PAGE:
Big Four accounting firm nabs another top lawyer to aid legal assault
KPMG Tax Law has established a permanent presence in the Brisbane market after recruiting David Marschke, previously a tax partner with lawyers McCullough Robertson.
The move is a step towards the practice
’s projected national footprint and will complement its other permanent offices in Sydney and Melbourne.
It also comes after all of the Big Four accounting firms - KPMG, Deloitte, PricewaterhouseCoopers and Ernst & Young – confirmed that they were employing strategies to take a piece of the legal market pie.
And Marschke is not the first to jump ship – Sarah Dunn, a former senior litigation partner with Herbert Smith Freehills, also recently joined the practice
as a partner in Sydney.
Peter Bobbin, managing principal of law firm Rockwell Olivier’s Sydney office told Australasian Lawyer
that such poaching from the already limited legal talent pool is one of the biggest threats that mid-larger tier law firms face in Australia.
Aussie managing principal becomes face of IAG in Asia Pacific
The managing principal (international) of Australian-based law firm Rockwell Olivier will be the face of professional services in Asia Pacific after being appointed to the executive committee of Integrated Advisory Group International (IAG).
The appointment means that John Ridgway will be the principal IAG representative in the region and will have the opportunity to recruit other like-minded firms from Asia Pacific.
Ridgway told NZ Lawyer
sister publication, Australasian Lawyer
that his appointment is a huge deal for Rockwell Olivier, because it has cemented the firm’s quest to extend its Pacific Legal Network (PLN) across all parts of Asia, both developed and emerging.
“Rockwell Olivier has, via the Pacific Legal Network, the only co-ordinated legal and advisory business which spans the seas between Singapore and Hawaii,” he says.
Baker & McKenzie nab former ACCC director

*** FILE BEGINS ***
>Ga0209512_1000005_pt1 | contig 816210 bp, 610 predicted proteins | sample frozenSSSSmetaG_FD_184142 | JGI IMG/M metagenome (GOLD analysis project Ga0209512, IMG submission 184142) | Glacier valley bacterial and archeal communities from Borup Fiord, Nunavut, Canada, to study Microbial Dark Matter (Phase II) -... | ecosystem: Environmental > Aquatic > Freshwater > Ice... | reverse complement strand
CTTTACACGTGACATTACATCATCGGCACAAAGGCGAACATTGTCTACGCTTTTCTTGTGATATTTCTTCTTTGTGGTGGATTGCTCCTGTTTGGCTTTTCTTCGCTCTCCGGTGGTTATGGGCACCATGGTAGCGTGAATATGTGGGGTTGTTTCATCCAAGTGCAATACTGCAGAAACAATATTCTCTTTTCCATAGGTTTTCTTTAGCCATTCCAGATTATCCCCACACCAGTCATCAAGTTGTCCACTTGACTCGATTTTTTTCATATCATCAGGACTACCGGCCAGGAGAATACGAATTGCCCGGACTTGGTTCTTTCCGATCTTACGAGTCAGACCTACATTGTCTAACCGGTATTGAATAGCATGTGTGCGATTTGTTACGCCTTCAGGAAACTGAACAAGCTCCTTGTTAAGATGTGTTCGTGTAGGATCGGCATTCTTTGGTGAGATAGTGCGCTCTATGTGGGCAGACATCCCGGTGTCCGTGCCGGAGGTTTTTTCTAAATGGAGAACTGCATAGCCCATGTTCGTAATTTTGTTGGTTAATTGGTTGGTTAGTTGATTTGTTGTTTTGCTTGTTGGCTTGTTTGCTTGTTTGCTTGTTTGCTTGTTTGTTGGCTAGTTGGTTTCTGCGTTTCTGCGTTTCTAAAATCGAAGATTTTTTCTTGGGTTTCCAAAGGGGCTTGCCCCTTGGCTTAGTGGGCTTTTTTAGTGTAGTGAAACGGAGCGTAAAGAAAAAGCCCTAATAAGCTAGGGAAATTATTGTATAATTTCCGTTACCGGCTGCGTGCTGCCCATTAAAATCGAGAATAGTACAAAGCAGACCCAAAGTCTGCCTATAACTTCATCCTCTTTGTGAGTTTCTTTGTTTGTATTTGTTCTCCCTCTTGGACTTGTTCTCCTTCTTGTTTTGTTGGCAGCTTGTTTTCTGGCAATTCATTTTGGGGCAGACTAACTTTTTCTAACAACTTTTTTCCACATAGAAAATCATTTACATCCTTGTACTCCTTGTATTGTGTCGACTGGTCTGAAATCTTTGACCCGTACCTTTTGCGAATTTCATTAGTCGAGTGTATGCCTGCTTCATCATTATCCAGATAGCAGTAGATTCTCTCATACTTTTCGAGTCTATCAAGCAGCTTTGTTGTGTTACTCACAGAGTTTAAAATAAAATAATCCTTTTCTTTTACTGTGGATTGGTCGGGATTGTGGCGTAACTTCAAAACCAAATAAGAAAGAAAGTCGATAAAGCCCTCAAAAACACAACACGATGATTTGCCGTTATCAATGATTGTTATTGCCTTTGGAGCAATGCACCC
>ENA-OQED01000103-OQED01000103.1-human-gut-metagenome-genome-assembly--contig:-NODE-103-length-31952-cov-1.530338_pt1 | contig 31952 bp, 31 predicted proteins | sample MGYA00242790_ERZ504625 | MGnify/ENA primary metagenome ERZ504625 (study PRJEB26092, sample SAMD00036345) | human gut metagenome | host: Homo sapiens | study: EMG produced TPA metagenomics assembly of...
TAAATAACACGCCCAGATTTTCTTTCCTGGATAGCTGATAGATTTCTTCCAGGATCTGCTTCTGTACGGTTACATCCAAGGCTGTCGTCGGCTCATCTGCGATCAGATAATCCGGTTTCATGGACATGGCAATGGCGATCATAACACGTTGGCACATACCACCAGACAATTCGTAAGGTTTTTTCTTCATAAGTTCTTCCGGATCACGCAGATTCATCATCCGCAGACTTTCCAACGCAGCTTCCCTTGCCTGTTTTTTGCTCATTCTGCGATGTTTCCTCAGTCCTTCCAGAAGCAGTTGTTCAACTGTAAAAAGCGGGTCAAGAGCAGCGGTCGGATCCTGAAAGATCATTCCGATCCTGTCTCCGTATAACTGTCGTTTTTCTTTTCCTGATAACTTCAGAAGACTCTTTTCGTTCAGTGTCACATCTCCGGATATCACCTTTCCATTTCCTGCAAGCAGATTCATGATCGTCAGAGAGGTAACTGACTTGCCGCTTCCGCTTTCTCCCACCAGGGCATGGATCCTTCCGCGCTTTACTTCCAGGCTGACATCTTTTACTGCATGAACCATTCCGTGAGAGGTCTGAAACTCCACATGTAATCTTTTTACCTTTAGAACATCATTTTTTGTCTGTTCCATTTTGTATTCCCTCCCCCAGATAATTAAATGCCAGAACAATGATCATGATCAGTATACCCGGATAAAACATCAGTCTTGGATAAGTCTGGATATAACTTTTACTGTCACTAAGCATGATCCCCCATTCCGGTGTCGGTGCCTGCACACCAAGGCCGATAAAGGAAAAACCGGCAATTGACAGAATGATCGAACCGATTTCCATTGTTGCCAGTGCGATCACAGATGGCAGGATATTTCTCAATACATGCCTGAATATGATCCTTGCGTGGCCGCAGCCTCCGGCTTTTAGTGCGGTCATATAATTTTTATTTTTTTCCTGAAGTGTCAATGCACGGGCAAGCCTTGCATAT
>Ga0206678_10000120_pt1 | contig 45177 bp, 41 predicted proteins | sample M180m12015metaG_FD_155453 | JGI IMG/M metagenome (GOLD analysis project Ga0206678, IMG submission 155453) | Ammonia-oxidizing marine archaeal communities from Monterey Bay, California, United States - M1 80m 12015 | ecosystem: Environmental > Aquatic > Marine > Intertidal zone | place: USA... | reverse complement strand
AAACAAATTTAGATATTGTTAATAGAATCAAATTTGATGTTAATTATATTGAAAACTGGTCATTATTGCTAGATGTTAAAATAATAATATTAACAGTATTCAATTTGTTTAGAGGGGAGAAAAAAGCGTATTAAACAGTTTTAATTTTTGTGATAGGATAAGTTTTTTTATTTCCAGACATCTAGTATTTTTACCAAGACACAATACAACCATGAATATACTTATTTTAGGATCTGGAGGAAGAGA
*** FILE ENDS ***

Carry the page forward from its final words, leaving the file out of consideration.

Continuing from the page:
Baker & McKenzie has nabbed experienced local and international competition partner Rowan McMonnies, who joins the firms from Corrs Chambers Westgarth.
He is the fifth lateral partner appointment in the last year, with the firm also hiring partners Martin Irwin (major projects and infrastructure), Ellen Thomas (Tax); Sean Selleck (Employment) and Amanda Turnill (Life Sciences).
McMonnies brings 15 years’ of experience with him to the Sydney office, having held senior positions at other top tier law firms as well as the Australian Competition and Consumer Commission (ACCC), where he was a director in the mergers branch and a principal lawyer advising the enforcement and compliance division.
He told NZ Lawyer
sister publication, Australasian Lawyer,
that the competition space is one to watch because clients have increased their expectations across the industry, which has had a definite impact on competition work.
“It’s hard to fake fingertip expertise and cost control in a merger or cartel investigation context so it’s the firms that have put together the right expertise and structures that are well placed,” he says
He says he’s also made some strong contact
s in his period of practice
, which will only help to expand Baker & McKenzie’s competition group over time.
DLA Piper reverses traditional workspace with new Sydney office
’s Sydney office has officially relocated and has been redesigned from scratch, flipping the perception of a traditional legal workspace on its head.
The new flagship office at No. 1 Martin Place is in the heart of Sydney’s business and financial community and occupies four open plan floors on a 10-year lease.
And although Sydney’s DLA Piper
team may have a bit to get used to, feedback about the new space has been overwhelmingly positive, according to Sydney office managing partner, Onno Bakker.
“Traditionally, lawyers all have their own offices, but that’s all changing – we’ve got open space,” says Bakker. “Junior lawyers will have first-hand opportunities to see how more experienced practitioners work. There’s a greater team feeling.”
While partners will have the choice between having their own office, sharing an office, or joining the team in the open plan section, the design aesthetic of this is also a reversal of tradition.
Rather than being placed around the outer core of the building as is typical, the individual offices are at the centre of the space, with the open plan layout wrapping around them and boasting premium access to windows and natural light.
There are also communal facilities throughout the space including kitchens on every level, a 400 square metre outdoor terrace, and a central spiral stairwell that connects the three work floors.
“We have much more inter-group communication because of the open plan,” says Bakker. “There’s a lot more space we can now use to grow and take on more people.”